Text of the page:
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The US Federal Reserve and the Banking System.
The FED Hikes 25bps.
Federal Reserve Interest Rate Decision & Impacts
The US Federal Reserve has recently raised its policy rates to a range of 5% to 5.25%, marking the fifth hike in 14 months. This decision comes amid concerns over inflation, which is currently at its worst in 40 years. The Federal Open Market Committee (FOMC) unanimously agreed on the rate hike, pushing the upper end of the federal funds rate target to 5.25%.
The Federal Reserve's Actions
The FOMC's decision to raise policy rates by 25 basis points was influenced by concerns over inflation and the need to maintain a balance between economic growth and inflation management. In the post-meeting press conference, Fed Chair Jerome Powell refused to commit to a pause for the June meeting, stating that it would depend on incoming data. He also dismissed the possibility of a rate cut, citing concerns about inflation. Powell emphasized that the Fed's goal is to reach and maintain a policy stance that is restrictive enough to bring inflation down to 2% over time. He noted that the Fed is closely monitoring inflation data and will make decisions on policy firming on a meeting-by-meeting basis.
Rapid Interest Rate Hikes
The rapid increase in interest rates by the Federal Reserve has caused borrowing costs for investors and businesses to skyrocket, with the prime rate reaching 8%, nearly three times the level it was a year ago. This has made it difficult for small businesses to secure loans for working capital, equipment, and property purchases, forcing them to reconsider inventory purchases, investments, and hiring. Startups and early-stage businesses are particularly affected, with 76% of them having only enough cash to operate for 60 days.
The current inflation landscape is the worse since the early 1980s, with excessive monetary and fiscal policies being blamed for the rise. Supply-chain snarls, including energy-market and food-system disruptions linked to Russia’s war on Ukraine, have also contributed to the inflationary pressures. The Fed kept its Zero Interest Rate Policy (ZIRP) close to zero for too long and started to unwind its balance sheet too late. Meanwhile, wages have not kept pace with inflation, and most households have been experiencing a decline in real income for the last two years.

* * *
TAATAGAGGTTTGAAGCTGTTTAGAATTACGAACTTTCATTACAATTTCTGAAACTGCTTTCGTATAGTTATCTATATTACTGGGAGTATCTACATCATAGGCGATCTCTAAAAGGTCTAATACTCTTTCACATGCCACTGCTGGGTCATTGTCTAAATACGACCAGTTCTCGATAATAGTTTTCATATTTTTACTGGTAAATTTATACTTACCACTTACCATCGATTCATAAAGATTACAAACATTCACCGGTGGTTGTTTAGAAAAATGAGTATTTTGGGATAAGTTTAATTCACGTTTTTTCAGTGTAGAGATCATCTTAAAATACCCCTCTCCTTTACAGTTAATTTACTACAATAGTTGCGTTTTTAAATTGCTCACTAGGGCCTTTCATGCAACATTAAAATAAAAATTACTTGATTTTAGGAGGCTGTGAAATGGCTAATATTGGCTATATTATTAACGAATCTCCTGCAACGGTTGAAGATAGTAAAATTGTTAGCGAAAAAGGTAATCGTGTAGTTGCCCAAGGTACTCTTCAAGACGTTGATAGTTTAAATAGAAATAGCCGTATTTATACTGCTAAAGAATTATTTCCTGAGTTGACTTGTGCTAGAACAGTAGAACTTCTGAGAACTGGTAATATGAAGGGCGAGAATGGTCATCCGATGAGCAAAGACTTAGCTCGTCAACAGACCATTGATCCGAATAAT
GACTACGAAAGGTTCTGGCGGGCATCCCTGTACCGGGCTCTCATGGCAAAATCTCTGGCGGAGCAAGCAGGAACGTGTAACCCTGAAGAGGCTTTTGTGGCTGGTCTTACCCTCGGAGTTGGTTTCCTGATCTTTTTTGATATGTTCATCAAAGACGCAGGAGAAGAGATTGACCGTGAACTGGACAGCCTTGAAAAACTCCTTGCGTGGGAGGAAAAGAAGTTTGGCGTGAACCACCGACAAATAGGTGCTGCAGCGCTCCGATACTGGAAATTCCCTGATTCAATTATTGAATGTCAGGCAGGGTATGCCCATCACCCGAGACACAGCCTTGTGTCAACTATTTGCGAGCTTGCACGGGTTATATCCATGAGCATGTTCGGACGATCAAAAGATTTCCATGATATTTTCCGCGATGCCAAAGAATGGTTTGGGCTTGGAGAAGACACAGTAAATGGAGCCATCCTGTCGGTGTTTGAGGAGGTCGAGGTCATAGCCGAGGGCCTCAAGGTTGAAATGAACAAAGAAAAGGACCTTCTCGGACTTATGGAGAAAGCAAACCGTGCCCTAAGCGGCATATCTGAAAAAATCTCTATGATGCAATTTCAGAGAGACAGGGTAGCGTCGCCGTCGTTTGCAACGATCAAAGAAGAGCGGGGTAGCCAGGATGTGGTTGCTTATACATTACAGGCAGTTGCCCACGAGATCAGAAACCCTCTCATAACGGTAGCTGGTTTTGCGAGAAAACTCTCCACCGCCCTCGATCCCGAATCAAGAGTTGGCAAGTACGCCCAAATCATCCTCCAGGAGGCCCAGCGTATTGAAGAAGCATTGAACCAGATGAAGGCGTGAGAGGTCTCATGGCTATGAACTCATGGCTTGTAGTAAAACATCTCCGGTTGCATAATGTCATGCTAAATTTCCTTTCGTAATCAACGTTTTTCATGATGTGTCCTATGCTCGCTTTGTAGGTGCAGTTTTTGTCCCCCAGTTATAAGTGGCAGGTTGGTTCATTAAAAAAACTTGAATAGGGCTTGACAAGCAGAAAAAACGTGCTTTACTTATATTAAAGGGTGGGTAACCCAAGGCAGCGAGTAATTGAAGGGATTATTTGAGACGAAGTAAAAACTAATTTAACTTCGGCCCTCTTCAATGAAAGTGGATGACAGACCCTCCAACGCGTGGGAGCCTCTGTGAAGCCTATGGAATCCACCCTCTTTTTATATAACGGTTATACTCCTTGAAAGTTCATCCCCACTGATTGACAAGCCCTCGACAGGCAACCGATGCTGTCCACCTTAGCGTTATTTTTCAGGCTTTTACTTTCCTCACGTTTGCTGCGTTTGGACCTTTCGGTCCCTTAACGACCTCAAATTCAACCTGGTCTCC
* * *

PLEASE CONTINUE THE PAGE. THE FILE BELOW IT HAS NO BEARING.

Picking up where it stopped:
Relaxed Regulations From 2019
In 2019, three of the largest US regional banks successfully lobbied regulators to ease their capital requirements by excluding paper losses on their investment portfolios. They claimed that doing so would allow them to increase lending and better manage interest rate risk. However, a recent analysis shows that lending at these banks, PNC, US Bank, and Capital One, as well as lenders they have since acquired, rose more slowly than at rivals.
Loans made by the trio of banks collectively rose just 6% in the three years from 2019 to 2022, while JPMorgan Chase, which was not exempted from the rules, increased lending by 18% over the same period. Unrealized losses over the same time period soared nearly 1,400% to $40bn at the three banks after the Federal Reserve rapidly increased interest rates. The regulatory relief enabled the regional banks to artificially bolster an important gauge of financial health, pointing to the fact that Silicon Valley Bank failed in part because of such losses.
The Fed is considering whether to reverse the 2019 change that allowed large regional lenders to fully exclude any market losses in their bond portfolios from their capital calculations. Lenders are pushing back, saying that reversing the rule could intensify the current bout of banking turmoil.
The Health of the US Banking System
The recent bank failures have raised concerns about the banking system and its impact on the economy. The Federal Reserve's aggressive rate hikes have been cited as a contributing factor to these failures. The FDIC has covered the losses while JP Morgan has bailed out depositors, highlighting the issue where corporations privatize gains and socialize losses. This situation also raises concerns about the violation of US regulations that prevent monopolies from forming in the banking sector. Economists have warned that if people lose confidence in the banking system, it could lead to a downward spiral. They also noted that the current policy tools that have been relied on for economic growth are not functioning, and there is little room for maneuvering if push comes to shove.
For more analysis on these topics, check out these articles:
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